A second principle was captured in the saying: “Entertainment is a narcotic that dulls the sensitivities of the propaganda-conscious mind”. Thus the British in 1950s Malaya invested in a strong Malayan Film Unit and Radio Malaya’s Community Listening Service featuring the legendary Lee Dai Soh, to enthrall audiences with anti-Communist memes integrated with music, drama, humorous sketches and short films about the new lives of reformed guerillas. Similarly, the Dutch-Somali CVE analyst Ayaan Hirsi Ali calls for the use of humour and satire to undercut violent extremist appeals today. The British film Four Lions, about a group of wannabe terrorists, is one example of satirical entertainment as a way to promote the anti-extremist meme amongst vulnerable but wary audiences.
Finally, the effective absorption by an audience of memes is also influenced by situational context: put another way, are the “consumers” in the target market receptive to your “products”? In September 1949, the British High Commissioner’s amnesty for Malayan Communists failed but by August 1957, Prime Minister Tunku Abdul Rahman’s Merdeka Amnesty succeeded spectacularly in generating surrenders. Why? One key factor was that in 1949 the public knew the government was not winning, but by Tunku’s time, it was patently obvious that it finally was.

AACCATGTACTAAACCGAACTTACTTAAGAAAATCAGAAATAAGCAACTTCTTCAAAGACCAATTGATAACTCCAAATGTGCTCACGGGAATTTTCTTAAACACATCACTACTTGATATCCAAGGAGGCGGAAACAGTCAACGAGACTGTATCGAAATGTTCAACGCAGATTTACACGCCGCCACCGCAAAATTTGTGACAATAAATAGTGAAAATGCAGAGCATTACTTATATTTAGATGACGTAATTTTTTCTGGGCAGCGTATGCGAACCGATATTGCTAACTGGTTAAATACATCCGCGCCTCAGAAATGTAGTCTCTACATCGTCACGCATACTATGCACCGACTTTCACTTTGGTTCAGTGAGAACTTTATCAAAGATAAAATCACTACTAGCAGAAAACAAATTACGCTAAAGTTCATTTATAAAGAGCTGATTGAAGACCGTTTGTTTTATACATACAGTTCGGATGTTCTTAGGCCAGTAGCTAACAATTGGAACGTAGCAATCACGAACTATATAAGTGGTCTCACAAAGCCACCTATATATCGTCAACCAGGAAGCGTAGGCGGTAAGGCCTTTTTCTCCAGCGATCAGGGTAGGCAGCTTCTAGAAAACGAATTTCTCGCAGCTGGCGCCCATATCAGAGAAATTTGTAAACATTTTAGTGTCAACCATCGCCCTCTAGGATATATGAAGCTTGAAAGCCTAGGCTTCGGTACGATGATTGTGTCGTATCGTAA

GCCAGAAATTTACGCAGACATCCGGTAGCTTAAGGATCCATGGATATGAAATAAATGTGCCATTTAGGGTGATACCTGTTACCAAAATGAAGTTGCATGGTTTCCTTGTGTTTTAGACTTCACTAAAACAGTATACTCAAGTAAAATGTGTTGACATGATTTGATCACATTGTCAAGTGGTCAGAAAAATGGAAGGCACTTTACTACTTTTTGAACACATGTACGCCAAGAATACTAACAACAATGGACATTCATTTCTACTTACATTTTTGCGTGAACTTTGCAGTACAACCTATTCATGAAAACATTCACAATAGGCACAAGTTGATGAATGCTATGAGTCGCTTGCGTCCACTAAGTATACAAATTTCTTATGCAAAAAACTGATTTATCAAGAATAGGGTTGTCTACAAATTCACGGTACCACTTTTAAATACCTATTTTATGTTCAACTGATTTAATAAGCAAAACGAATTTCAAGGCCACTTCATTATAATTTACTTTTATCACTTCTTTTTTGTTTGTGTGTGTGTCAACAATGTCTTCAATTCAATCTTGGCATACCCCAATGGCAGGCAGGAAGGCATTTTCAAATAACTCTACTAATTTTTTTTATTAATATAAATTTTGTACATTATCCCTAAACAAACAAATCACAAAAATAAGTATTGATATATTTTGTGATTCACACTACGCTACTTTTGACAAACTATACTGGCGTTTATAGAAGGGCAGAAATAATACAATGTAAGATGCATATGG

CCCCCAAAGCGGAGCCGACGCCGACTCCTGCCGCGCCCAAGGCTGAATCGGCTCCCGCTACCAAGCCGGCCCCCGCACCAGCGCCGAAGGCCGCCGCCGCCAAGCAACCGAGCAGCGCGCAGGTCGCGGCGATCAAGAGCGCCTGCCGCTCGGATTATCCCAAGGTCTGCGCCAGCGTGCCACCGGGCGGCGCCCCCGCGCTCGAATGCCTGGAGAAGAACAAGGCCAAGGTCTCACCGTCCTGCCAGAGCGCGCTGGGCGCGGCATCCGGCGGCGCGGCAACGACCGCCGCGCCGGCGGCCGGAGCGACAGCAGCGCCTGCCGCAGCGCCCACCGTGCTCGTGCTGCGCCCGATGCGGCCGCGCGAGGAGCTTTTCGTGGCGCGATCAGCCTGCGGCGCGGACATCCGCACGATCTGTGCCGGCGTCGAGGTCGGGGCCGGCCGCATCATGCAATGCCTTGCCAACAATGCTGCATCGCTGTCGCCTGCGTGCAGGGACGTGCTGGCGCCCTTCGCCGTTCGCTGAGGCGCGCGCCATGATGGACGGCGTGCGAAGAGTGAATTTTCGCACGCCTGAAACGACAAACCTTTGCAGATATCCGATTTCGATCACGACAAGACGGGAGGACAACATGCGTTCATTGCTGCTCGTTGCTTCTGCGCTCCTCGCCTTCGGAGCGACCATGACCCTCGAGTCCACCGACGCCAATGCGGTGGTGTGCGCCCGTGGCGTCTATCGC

Similarly, in today’s CVE context, as long as political and socio-economic grievances that underpin Muslim separatism in southern Philippines remain relatively unaddressed, we will likely see more sieges such as the current standoff between Islamic State linked militants and the Philippines military in Marawi City in Mindanao. No amount of counter-extremist memes and narratives can resolve the situation if the “market” is not receptive.
Winning the Battle of the Memes
The Marawi example underscores that Southeast Asia today is in the crosshairs of ISIS. This includes a concerted extremist social media onslaught seeking to polarize our respective multicultural societies. Positive, “sticky” national narratives and their constituent memes, therefore, remain essential if we are to neutralise ISIS in this “battle of the memes”.
About the Author
Kumar Ramakrishna is Head of Policy Studies and Coordinator of the National Security Studies Programme at the S. Rajaratnam School of International Studies (RSIS), Nanyang Technological University, Singapore. He is the author of Emergency Propaganda: The Winning of Malayan Hearts and Minds, 1948-1958 (Curzon: 2002). An earlier version appeared in TODAY.
Commentaries / Conflict and Stability / Country and Region Studies / Global / South Asia / Southeast Asia and ASEAN / Terrorism Studies
Last updated on 11/10/2017